RIT Capital Partners chairman Lord Jacob Rothschild warns investors the global unity that helped propel stock markets over past decade is fracturing.
RIT Capital Partners (RCP) chairman Lord Jacob Rothschild has warned investors the global unity that helped propel stock markets over the past decade is fracturing, putting economic security at risk.
Although the economic picture looked good with up to 120 countries seeing growth accelerate last year, Rothschild used his commentary in the investment trust's half-year results to stress that this was ‘not an appropriate time to add to risk’ as stock marekt valuations were high and growth flagging.
‘The cycle is in its tenth positive year, the longest on record,’ he said. ‘We are now seeing some areas of weaker growth emerge.’
Rothschild – who has chaired the £3.3 billion listed global fund that holds much of his family's wealth since launch in 1998 - noted the eurozone was a particular concern both politically and economically ‘given the potentially destructive levels of debt in a number of countries’, and the ongoing trade tensions with the US.
‘Problems are likely to continue in emerging markets, compounded by rising interest rates and the US Federal Reserve’s monetary policy, which has drained global dollar liquidity,’ said Rothschild.
Unfortunately, he said, the lack of a co-ordinated, international response to global challenges was unlikely in an era of populist and protectionist leaders such as US president Donald Trump, he suggested.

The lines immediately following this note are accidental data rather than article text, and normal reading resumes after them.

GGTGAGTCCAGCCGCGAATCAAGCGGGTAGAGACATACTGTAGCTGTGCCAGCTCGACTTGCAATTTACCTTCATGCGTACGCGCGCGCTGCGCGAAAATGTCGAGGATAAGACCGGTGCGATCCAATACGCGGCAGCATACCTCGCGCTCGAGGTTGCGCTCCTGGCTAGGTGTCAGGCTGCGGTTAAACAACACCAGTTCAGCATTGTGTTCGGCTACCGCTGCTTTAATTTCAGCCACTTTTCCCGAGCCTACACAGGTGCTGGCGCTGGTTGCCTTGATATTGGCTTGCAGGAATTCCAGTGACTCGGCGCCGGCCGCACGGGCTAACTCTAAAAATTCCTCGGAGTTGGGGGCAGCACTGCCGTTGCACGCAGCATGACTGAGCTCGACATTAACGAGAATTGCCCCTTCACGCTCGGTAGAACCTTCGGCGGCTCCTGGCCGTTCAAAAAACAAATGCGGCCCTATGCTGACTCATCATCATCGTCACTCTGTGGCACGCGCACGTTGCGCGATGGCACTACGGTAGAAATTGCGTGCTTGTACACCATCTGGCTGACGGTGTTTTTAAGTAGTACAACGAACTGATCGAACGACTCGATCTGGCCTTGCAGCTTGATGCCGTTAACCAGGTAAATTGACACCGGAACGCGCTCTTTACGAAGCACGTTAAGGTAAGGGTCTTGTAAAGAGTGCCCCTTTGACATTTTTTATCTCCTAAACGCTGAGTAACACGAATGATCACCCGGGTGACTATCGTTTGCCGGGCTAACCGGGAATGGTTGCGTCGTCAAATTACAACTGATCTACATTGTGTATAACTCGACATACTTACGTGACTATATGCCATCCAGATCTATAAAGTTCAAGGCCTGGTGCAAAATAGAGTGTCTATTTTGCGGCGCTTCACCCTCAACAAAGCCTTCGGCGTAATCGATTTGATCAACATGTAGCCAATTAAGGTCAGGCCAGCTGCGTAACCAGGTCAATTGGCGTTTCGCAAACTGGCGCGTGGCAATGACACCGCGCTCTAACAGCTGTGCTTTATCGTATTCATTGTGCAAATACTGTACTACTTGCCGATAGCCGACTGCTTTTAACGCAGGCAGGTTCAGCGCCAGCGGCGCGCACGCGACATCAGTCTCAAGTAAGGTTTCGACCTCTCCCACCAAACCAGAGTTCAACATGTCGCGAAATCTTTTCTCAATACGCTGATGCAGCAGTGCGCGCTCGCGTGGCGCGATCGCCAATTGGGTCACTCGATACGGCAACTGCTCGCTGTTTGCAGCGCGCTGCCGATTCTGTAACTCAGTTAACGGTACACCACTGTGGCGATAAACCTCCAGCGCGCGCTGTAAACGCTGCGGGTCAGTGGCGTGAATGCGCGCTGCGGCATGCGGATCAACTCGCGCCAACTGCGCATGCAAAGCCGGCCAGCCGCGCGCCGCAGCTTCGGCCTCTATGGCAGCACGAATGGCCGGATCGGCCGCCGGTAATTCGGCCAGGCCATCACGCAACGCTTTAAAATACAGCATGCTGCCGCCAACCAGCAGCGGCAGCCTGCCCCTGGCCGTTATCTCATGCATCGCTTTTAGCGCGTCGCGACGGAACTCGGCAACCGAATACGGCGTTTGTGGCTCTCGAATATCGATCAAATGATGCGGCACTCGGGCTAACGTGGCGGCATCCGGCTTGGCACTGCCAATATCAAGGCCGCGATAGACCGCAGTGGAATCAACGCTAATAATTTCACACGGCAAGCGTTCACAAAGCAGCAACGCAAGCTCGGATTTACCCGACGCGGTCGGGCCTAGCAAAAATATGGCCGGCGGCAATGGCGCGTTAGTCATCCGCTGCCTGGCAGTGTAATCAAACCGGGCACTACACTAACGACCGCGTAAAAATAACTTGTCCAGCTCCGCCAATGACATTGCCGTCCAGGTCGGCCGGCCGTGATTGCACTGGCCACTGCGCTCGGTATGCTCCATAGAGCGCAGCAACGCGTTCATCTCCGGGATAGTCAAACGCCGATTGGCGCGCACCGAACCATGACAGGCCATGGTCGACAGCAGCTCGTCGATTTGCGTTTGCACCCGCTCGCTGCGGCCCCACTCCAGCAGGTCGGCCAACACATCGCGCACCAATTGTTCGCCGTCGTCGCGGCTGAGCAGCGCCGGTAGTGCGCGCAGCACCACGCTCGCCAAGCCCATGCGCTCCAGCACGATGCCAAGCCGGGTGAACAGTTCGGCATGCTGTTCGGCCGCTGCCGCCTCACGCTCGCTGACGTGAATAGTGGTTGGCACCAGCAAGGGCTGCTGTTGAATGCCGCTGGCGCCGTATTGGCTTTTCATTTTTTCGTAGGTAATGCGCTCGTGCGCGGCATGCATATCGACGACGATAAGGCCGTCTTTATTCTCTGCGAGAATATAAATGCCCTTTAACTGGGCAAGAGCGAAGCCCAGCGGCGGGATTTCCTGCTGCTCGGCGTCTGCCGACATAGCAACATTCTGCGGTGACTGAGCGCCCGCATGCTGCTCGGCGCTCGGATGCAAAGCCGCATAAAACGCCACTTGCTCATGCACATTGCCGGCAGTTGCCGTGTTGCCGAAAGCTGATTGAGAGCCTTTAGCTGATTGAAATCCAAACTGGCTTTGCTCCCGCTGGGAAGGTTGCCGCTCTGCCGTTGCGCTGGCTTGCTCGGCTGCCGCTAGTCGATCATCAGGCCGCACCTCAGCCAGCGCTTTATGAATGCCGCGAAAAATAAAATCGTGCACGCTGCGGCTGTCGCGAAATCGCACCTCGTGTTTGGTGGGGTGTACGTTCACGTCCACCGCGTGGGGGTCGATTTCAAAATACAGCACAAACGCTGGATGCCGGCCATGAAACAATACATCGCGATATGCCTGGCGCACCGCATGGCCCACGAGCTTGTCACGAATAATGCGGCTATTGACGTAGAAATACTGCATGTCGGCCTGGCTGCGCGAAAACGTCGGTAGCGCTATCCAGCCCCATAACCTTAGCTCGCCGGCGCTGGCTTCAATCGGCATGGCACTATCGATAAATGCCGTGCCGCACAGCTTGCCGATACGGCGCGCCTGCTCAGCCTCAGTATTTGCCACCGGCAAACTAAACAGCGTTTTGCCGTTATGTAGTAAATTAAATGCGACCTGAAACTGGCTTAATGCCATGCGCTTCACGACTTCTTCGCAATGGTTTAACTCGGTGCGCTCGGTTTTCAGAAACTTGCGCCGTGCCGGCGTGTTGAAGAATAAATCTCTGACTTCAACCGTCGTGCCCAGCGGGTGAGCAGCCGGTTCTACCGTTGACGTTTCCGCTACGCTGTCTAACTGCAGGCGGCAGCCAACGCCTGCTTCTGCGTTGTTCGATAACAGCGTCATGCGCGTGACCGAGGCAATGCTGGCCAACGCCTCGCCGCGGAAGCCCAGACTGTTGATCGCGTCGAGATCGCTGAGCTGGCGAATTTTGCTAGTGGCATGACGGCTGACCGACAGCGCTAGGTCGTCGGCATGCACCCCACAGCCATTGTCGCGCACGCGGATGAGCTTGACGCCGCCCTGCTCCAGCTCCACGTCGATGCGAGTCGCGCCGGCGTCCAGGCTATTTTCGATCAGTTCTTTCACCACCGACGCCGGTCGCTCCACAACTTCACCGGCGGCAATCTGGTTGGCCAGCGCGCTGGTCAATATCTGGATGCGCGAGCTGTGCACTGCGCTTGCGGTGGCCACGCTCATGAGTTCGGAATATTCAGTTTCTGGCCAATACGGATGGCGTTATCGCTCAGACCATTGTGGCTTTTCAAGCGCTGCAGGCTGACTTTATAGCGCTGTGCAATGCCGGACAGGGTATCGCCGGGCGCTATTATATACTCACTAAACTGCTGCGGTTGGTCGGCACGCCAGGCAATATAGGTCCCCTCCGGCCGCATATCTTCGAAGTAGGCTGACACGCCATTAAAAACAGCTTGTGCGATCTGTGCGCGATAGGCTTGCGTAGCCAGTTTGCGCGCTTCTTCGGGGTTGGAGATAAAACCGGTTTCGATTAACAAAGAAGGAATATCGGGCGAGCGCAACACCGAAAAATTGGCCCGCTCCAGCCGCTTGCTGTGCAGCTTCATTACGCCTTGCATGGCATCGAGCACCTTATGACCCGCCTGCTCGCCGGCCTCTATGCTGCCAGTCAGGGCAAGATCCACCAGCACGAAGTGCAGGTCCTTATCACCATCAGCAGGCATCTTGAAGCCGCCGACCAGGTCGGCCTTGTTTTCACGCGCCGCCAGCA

‘The resolution of these problems in this unpredictable era will surely be difficult,’ said Rothschild.
‘In 9/11 and in the 2008 financial crisis, the powers of the world worked together with a common approach. Co-operation today is proving much more difficult. This puts at risk the post-war economic and security order.’
Consquently, RIT Capital has maintained a ‘cautious approach’ with net exposure to public stock markets of just 47% in the first half of the year, with the rest of the portfolio largely split between private, unquoted investments, defensive absolute return funds and currencies.
Including an interim dividend of 16.5p per share, RIT delivered a total return on net assets of 3.2% in the six months to 30 June. This was in line with its absolute return target of achieving 3% more than inflation, as measured by the retail prices index (RPI), and ahead of the 1.4% generated by the version of the MSCI All Countries World index it also uses as a benchmark.
The board intends to pay another dividend of 16.5p this year giving a total of 33p, up 3.1% or 1p on last year's distributions.
Shareholders did better than the NAV performance suggests with a 6.2% total return as demand for the stock pushed the price to a 9% premium, making RIT expensive to buy at current levels.
While the overall return from equities was slightly negative as losses in emerging markets offset gains in developed countries, the 22% held in private investments, did better, with the company making a profitable exit from Rockefeller and booking gains as Dropbox (DBX.O), the popular file hosting service, floated on the US stock market.
Also within technology, RIT successfully span off its investment in Augmentum Capital, with Augmentum Fintech (AUGM), a venture capital fund in which it holds 20%, floating in March. Last week the investment trust announced a £3.5 million boost to its portfolio from the refinancing of peer-to-peer lender Zopa, one of its five seed investments.
It also revealed a new investment in Coupang, a leading South Korean online consumer business aiming to float next year, which accounts for 1.3% of RIT's net assets.
It also increased to 3.5% its exposure to Acorn, the holding company used by the Reimann family's JAB Holdings to buy US soft drinks giant Dr Pepper Snapple for $18.7 billion (£14.5 billion) in February.
Over 10 years RIT Capital's total return to shareholders has been 117.4%, in line with the FTSE All-Share but with slightly less volatility.